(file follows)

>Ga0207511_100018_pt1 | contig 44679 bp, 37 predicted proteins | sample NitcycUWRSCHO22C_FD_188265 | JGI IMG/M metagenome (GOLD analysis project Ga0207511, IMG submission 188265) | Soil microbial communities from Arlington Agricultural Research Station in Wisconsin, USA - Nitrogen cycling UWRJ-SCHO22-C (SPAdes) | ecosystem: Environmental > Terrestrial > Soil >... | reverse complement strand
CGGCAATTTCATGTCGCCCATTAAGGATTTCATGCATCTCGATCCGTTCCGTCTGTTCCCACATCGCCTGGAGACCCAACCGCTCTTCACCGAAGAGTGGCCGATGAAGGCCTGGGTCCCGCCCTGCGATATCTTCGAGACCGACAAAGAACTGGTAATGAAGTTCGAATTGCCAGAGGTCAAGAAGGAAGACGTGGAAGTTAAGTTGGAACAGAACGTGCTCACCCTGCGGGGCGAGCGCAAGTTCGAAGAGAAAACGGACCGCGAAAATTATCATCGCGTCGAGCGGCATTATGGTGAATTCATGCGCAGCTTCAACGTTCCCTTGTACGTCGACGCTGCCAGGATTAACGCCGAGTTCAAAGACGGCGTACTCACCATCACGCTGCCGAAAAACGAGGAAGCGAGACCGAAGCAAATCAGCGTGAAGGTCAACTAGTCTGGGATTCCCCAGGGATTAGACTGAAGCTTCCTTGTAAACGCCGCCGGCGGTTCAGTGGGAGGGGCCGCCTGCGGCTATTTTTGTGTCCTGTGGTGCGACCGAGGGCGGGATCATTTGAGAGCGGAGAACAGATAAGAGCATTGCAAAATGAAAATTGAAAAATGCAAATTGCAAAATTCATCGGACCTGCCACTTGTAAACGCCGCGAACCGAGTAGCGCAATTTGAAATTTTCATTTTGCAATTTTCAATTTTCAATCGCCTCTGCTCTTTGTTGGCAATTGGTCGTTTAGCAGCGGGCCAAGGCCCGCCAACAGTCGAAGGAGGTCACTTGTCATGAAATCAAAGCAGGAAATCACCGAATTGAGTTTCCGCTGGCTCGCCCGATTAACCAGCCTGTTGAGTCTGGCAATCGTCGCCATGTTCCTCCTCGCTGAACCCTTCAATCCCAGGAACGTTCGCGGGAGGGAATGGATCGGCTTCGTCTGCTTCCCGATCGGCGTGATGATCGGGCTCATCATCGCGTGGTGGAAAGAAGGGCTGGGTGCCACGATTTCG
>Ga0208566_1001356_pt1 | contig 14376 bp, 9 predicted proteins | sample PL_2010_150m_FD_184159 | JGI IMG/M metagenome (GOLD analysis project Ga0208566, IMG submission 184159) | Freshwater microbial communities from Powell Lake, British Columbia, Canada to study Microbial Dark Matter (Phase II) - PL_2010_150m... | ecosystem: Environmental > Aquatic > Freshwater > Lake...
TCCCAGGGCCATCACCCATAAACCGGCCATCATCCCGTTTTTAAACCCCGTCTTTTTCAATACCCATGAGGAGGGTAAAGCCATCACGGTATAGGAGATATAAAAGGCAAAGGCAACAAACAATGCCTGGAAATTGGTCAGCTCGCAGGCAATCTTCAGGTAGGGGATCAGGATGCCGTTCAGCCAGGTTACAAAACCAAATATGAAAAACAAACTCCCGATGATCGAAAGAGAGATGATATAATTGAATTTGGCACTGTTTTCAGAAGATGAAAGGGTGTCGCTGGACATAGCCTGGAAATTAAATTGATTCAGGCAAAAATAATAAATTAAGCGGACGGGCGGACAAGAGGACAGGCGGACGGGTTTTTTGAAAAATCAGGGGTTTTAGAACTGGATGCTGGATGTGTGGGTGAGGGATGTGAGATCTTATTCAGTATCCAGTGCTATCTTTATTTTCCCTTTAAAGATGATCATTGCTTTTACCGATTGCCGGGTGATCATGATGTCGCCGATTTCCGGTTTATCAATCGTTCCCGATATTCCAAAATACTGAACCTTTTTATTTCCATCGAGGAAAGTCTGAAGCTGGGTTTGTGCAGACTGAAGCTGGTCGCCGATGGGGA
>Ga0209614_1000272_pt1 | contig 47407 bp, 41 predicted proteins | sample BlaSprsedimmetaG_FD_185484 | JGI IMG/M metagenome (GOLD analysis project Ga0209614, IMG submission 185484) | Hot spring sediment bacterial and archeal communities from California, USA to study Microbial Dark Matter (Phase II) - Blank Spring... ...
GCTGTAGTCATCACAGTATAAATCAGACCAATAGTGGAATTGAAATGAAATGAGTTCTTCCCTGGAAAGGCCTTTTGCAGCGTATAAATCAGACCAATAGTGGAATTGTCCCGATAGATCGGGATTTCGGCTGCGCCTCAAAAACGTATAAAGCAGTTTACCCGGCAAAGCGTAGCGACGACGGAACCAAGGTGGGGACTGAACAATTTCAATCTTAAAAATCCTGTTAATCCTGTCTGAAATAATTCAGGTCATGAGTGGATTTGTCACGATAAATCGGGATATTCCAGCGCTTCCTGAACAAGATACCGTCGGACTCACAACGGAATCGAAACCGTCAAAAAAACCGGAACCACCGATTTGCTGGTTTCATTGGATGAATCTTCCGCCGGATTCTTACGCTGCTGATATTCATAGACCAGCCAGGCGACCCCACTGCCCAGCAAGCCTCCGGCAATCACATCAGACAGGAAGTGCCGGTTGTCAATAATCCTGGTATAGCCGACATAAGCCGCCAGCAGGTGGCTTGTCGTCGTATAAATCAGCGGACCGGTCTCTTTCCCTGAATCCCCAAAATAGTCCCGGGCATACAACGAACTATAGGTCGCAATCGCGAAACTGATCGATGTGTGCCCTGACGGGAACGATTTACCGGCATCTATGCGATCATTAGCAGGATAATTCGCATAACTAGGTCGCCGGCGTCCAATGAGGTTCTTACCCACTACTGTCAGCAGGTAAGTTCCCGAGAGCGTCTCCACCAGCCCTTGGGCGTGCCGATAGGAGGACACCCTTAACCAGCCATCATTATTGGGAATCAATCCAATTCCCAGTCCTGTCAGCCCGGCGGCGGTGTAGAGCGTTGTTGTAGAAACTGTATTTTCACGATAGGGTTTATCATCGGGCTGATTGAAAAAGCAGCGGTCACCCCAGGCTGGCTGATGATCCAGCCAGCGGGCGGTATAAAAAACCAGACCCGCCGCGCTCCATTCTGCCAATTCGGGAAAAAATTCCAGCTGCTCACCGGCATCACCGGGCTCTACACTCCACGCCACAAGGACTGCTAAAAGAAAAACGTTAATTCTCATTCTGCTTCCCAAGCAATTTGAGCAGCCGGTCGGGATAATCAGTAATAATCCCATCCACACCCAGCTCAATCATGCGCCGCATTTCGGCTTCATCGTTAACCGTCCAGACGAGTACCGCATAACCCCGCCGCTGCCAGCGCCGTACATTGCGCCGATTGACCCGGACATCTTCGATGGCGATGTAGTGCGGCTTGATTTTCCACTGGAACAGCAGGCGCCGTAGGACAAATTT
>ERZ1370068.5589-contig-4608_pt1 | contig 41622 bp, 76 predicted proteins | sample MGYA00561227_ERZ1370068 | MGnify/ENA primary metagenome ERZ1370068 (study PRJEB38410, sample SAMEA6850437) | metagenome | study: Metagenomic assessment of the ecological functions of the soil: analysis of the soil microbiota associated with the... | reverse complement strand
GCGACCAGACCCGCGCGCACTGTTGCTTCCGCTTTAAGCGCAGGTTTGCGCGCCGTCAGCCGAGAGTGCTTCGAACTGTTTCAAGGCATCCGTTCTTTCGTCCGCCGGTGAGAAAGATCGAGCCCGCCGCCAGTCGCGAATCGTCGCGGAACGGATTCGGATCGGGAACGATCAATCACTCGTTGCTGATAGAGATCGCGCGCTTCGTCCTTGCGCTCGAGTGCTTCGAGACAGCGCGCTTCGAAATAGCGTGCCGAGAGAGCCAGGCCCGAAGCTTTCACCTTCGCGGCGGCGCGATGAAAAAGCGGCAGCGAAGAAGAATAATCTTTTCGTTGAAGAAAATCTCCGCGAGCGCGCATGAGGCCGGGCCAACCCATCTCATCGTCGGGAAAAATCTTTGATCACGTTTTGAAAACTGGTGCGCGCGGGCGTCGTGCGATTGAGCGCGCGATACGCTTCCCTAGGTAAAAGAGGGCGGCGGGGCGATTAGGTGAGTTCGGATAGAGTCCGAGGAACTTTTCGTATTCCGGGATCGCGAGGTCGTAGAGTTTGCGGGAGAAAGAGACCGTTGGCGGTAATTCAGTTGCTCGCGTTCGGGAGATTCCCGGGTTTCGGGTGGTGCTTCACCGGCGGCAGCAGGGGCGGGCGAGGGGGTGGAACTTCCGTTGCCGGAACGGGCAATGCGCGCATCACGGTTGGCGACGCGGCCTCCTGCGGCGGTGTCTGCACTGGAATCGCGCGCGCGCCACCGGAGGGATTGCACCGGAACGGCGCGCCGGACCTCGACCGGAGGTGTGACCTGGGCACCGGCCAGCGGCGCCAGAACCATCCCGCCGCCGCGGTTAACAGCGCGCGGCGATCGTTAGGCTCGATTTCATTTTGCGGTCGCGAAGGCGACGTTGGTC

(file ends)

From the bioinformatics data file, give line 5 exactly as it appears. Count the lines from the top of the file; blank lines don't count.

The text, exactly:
>Ga0209614_1000272_pt1 | contig 47407 bp, 41 predicted proteins | sample BlaSprsedimmetaG_FD_185484 | JGI IMG/M metagenome (GOLD analysis project Ga0209614, IMG submission 185484) | Hot spring sediment bacterial and archeal communities from California, USA to study Microbial Dark Matter (Phase II) - Blank Spring... ...